Urban and Rural Voucher SystemsEach year, millions of pregnant women give birth without access to proper health care services. Countries such as Ethiopia, Laos and Yemen are just a few parts of the world where this is a major problem. For example, in Ethiopia, 59 percent of women do not receive care by a medical professional during pregnancy. In Zimbabwe, however, access to prenatal care has drastically improved since the 2014 implementation of the Urban and Rural Voucher Systems (UVS and RVS, respectively). These systems allow for low-income pregnant women to receive the healthcare that they need. They have already had incredible benefits on thousands of pregnant women. Additionally, they set a great precedent for governments and NGOs to come together to find solutions to pressing maternal health issues.

Qualifications

The UVS and RVS service pregnant women whose incomes place them in the bottom 40 percent of households in Zimbabwe. Consequently, women who cannot afford the required $25 co-pay at many clinics can still receive care. Providing women with this essential health care helps to ensure that these women and their babies stay healthy and safe both during and after pregnancy.

Funding

The government of Zimbabwe, the World Bank and Codaid are the main sources of funding for the UVS and RVS. Cordaid is a local NGO that has assisted with much of the program’s implementation. Clinics are subsidized based on their performance. They measure performance on overall range and quality of coverage. This supply-side solution works to help promote jobs and economic growth in local communities, which contributes to the program’s long-term sustainability.

Impact on the Poor

Access to proper care during pregnancy is essential to ensure the health of expectant mothers and their child. In many countries around the world, women do not have access to this care. As a result, the consequences have been horrific.

For instance, there are roughly 3.3 million neonatal deaths recorded per year. Neonatal refers to the first four weeks of a baby’s life. Proper prenatal care can prevent these fatalities. A woman who receives such care is far less likely to give birth to a child with fatal health issues. Proper prenatal care can help identify and fix possible health issues before they become too serious. In addition, receiving prenatal care can offer educational resources. The care can educate a woman about the ways in which they should go about raising a healthy child.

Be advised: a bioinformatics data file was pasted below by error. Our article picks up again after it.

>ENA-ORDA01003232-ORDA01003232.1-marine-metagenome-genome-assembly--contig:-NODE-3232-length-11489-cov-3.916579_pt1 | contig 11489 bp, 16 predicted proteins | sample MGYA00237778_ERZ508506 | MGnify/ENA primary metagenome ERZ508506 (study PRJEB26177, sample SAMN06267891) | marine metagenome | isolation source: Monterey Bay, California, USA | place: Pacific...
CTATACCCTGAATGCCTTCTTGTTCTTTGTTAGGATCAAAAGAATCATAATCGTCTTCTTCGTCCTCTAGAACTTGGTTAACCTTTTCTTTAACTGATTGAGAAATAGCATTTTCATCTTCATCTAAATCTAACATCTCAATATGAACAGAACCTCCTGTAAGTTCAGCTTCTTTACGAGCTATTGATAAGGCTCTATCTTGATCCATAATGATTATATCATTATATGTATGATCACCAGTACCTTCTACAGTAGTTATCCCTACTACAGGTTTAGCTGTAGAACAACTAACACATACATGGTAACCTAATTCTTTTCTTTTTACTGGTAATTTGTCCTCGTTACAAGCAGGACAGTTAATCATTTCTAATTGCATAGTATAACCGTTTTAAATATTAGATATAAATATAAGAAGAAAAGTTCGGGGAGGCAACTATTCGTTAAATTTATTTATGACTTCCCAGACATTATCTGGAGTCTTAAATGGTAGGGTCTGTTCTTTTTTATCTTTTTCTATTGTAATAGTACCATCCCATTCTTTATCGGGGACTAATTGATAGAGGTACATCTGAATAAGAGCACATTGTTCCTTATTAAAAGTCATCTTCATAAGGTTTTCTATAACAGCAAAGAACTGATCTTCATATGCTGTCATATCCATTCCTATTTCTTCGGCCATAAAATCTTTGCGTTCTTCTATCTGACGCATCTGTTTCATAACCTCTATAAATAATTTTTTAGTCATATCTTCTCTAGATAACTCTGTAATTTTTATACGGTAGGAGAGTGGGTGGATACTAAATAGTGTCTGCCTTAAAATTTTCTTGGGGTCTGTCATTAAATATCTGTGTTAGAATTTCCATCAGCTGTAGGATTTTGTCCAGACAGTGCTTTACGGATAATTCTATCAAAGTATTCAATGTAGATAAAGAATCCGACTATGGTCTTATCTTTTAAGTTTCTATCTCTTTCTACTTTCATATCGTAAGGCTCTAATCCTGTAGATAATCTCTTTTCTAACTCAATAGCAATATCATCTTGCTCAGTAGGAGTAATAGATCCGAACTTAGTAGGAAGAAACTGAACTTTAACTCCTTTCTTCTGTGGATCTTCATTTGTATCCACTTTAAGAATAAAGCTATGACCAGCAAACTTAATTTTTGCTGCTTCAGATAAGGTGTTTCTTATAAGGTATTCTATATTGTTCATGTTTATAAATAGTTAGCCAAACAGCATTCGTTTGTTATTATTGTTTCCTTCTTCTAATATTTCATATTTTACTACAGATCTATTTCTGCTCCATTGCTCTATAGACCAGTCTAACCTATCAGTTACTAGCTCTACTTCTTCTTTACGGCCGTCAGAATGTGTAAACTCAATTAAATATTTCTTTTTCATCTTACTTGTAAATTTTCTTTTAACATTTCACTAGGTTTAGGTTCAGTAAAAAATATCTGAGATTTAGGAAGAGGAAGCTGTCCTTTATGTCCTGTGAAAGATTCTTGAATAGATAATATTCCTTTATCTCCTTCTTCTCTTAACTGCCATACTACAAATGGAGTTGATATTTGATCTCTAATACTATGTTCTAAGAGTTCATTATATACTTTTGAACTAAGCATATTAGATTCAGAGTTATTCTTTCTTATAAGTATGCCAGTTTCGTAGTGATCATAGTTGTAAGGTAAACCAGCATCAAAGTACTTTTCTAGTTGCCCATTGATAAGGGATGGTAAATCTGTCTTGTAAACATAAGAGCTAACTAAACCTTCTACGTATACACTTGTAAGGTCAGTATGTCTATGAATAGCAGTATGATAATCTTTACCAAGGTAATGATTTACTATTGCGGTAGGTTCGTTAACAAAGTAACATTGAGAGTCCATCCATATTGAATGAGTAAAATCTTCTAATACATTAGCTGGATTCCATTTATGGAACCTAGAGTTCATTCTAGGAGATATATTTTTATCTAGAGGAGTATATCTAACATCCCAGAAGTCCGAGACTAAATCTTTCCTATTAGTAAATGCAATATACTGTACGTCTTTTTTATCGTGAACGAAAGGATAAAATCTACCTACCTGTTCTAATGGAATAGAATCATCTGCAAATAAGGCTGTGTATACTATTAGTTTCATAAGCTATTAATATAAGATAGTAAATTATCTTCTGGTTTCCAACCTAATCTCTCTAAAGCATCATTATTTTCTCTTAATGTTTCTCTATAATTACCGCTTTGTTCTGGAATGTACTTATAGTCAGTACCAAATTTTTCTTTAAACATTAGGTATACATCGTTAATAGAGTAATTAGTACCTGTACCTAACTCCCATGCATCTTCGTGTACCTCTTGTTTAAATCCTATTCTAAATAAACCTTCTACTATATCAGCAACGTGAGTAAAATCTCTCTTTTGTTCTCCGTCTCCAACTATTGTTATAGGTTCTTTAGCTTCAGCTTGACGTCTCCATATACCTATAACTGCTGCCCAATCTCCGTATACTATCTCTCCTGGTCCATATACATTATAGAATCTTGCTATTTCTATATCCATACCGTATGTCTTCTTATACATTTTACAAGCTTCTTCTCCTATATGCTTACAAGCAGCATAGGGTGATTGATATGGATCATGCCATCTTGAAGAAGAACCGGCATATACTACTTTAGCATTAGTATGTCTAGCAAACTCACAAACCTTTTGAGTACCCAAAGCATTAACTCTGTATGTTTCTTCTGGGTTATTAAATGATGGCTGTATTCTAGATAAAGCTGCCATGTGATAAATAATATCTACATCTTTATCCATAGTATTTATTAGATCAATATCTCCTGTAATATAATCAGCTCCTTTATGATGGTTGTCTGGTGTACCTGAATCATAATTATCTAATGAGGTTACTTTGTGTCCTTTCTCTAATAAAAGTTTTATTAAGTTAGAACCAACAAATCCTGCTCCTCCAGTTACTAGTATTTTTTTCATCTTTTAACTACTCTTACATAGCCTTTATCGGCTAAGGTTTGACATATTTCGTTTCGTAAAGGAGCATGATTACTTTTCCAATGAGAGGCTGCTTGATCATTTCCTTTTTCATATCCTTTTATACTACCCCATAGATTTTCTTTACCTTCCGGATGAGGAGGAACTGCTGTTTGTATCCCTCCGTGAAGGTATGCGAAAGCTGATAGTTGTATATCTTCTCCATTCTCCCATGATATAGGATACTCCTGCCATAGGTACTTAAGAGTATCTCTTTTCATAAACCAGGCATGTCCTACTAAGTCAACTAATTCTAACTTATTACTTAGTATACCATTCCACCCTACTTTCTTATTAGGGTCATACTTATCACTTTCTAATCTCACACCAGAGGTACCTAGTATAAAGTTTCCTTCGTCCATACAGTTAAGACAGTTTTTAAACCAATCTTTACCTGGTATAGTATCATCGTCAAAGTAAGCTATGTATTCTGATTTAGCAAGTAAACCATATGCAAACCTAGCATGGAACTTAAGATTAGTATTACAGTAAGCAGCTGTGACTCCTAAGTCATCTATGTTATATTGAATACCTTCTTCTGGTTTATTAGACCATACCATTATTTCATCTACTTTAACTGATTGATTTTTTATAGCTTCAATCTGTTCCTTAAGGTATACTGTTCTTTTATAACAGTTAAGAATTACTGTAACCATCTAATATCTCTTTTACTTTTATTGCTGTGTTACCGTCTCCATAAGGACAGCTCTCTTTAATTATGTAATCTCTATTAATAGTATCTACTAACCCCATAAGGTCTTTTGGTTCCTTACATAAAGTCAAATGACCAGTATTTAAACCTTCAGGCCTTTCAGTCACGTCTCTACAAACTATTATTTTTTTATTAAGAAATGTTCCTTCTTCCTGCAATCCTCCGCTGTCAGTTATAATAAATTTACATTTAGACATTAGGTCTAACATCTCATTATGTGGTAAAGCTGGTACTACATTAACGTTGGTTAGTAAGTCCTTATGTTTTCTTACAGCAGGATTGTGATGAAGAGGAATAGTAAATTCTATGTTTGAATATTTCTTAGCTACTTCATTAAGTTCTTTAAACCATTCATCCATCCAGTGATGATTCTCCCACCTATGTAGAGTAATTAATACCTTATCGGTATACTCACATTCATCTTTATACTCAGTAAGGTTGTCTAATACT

Conclusion

Zimbabwe’s Urban and Rural Voucher Systems have had immense benefits since their implementation. The thousands of women that they have helped to serve reflect such benefits. The programs provide an affordable and accessible option for pregnant mothers to receive the care that they need to ensure both their health and the health of their babies. Also, the UVP and RVP supply-side design ensure that the programs are helping to stimulate local economies and bring communities together. All in all, while much progress must still be made towards increasing access to prenatal care for pregnant women around the world, Zimbabwe has taken an important first step with its Urban and Rural Voucher Systems.

– Kiran Matthias
Photo: Flickr

Orphans in ZimbabweThe landlocked country of Zimbabwe in southern Africa is known for its diverse wildlife and sprawling, gorgeous landscapes. What many might not be aware of is the crisis taking place within the country. Young children and those under the age of 18 are the sole providers of their households because of circumstances causing them to become orphans. The 10 facts about orphans in Zimbabwe listed below demonstrate the severity and seriousness of this issue taking place in this diverse and culturally rich country.

10 Facts about Orphans in Zimbabwe

  1. HIV/AIDS contributes largely to the number of orphans.
    In Zimbabwe, there are more than 1.3 million orphaned children, and HIV/AIDS is the culprit. According to the National AIDS Council (NAC), over 50,000 households are headed by children under the age of 18 who have lost parents to this deadly infectious
    disease.
  2. Children are born with HIV/AIDS.
    Adults and parents are not the only victims of HIV/AIDS. This infection can also be passed from mother to child by way of pregnancy, delivery or breastfeeding. In fact, 180,000 children were born with it. As a result, these children are highly vulnerable, and often face social prejudice.
  3. Orphans can go to next of kin, but that is not always an option.